‘Magnonics’ Discovery Could Open Up New Paths to Quantum Devices

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A technological breakthrough could enable a new field of quantum technology called “magnonics,” by successfully pairing two types of quantum particles called microwave photons and magnons. Illustration by Polina Paks / Shutterstock.com

In a first-of-its-kind discovery, researchers in the University of Chicago’s Pritzker School of Molecular Engineering and Argonne National Laboratory announced they can directly control the interactions between two types of quantum particles called microwave photons and magnons. The approach may become a new way to build quantum technology, including electronic devices with new capabilities.

Scientists have high hopes for quantum technology, which has advanced by leaps and bounds over the past decade and could become the basis of powerful new types of computersultra-sensitive detectors, and even “hack-proof” communication. But challenges remain in scaling up the technology, which depends on manipulating the smallest particles in order to harness the strange properties of quantum physics.

Two such quantum particles are microwave photons—elementary particles that form the electromagnetic waves that we already use for wireless communications—and magnons. Magnons are the term for a particle-like entity that forms what scientists call ​“spin waves” — wave-like disturbances that can occur in magnetic materials, and can be used to move information.

Getting these two types of particles to talk to each other has emerged in recent years as a promising platform for both classical and quantum information processing. But this interaction had proved impossible to manipulate in real time, until now.

​“Now, it is more like flying a drone, where we can guide and control its flight electronically.”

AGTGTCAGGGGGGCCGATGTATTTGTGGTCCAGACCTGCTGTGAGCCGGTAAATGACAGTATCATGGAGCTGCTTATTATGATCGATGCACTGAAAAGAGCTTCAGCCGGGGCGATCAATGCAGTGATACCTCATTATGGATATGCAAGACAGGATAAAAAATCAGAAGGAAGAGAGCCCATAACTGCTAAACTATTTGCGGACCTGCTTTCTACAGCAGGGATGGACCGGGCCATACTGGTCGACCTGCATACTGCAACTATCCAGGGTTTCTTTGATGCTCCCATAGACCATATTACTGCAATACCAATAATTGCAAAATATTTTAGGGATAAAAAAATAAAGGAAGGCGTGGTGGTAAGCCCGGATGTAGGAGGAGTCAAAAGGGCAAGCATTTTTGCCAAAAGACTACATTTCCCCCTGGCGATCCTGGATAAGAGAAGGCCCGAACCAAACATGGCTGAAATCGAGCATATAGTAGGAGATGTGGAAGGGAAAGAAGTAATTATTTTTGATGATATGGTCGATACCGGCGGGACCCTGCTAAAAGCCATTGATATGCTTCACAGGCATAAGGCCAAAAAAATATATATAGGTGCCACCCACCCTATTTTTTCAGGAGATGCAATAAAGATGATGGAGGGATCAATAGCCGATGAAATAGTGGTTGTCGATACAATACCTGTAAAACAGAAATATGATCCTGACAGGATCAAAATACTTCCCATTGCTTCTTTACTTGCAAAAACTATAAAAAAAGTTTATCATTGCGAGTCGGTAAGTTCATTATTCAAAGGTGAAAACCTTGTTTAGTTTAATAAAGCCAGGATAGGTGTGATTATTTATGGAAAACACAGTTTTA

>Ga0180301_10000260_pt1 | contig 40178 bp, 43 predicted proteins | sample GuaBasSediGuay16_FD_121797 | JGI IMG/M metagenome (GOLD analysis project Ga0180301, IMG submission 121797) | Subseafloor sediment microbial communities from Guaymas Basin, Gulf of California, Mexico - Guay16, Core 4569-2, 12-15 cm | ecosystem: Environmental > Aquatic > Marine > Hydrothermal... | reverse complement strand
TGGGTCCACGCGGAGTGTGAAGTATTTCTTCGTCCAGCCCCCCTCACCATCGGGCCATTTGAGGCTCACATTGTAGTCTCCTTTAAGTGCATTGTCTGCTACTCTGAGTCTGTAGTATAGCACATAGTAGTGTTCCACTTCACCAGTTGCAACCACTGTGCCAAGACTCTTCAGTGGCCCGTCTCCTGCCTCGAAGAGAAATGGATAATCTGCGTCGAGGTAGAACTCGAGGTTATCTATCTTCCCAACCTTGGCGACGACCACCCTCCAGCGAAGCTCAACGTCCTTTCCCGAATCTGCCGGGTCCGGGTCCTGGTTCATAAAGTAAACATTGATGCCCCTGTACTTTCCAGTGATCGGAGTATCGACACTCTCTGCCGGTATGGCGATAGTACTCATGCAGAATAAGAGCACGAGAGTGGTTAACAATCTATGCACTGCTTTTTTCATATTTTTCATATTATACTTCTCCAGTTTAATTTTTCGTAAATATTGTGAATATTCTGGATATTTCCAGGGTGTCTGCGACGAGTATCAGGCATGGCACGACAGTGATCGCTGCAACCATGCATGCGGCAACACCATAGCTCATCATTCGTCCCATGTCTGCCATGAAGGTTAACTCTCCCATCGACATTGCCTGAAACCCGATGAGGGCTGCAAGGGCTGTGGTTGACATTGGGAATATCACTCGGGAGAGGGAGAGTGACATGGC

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“Before our discovery, controlling the photon-magnon interaction was like shooting an arrow into the air,” said Xufeng Zhang, a scientist in the Center for Nanoscale Materials at Argonne National Laboratory and the corresponding author of the study. ​“One has no control at all over that arrow once in flight.”

The team’s discovery has changed that. ​“Now, it is more like flying a drone, where we can guide and control its flight electronically,” said Zhang.

Through smart engineering, the team, which published its findings “Floquet Cavity Electromagnonics” in Physical Review Letters, employs an electrical signal to periodically alter the magnon vibrational frequency and thereby induce effective magnon-photon interaction. The result is the first-ever microwave-magnonic device that scientists can “tune” to their wishes.

The team’s device can control the strength of the photon-magnon interaction at any point as information is being transferred between photons and magnons. It can even completely turn the interaction on and off. With this tuning capability, scientists can process and manipulate information in ways that far surpass current versions of hybrid magnonic devices.

“Researchers have been searching for a way to control this interaction for the past few years,” said Zhang.

The team’s discovery opens a new direction for magnon-based signal processing and should lead to electronic devices with new capabilities.

It may also enable important applications for quantum signal processing, where microwave-magnonic interactions are being explored as a promising candidate for transferring information between different quantum systems.

The study’s other authors are Changchun Zhong and Liang Jiang of the University of Chicago, and Jing Xu, Xu Han and Dafei Jin with Argonne National Laboratory.

Funding: U.S. Department of Energy Office of Basic Energy Sciences, U. S. Army Research Laboratory, Army Research Office, Air Force Office of Scientific Research, National Science Foundation, Packard Foundation.

From University of Chicago news site.

Adapted from an article by Joseph Harmon first posted by Argonne National Laboratory.

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Matt Swayne

With a several-decades long background in journalism and communications, Matt Swayne has worked as a science communicator for an R1 university for more than 12 years, specializing in translating high tech and deep tech for the general audience. He has served as a writer, editor and analyst at The Quantum Insider since its inception. In addition to his service as a science communicator, Matt also develops courses to improve the media and communications skills of scientists and has taught courses. [email protected]

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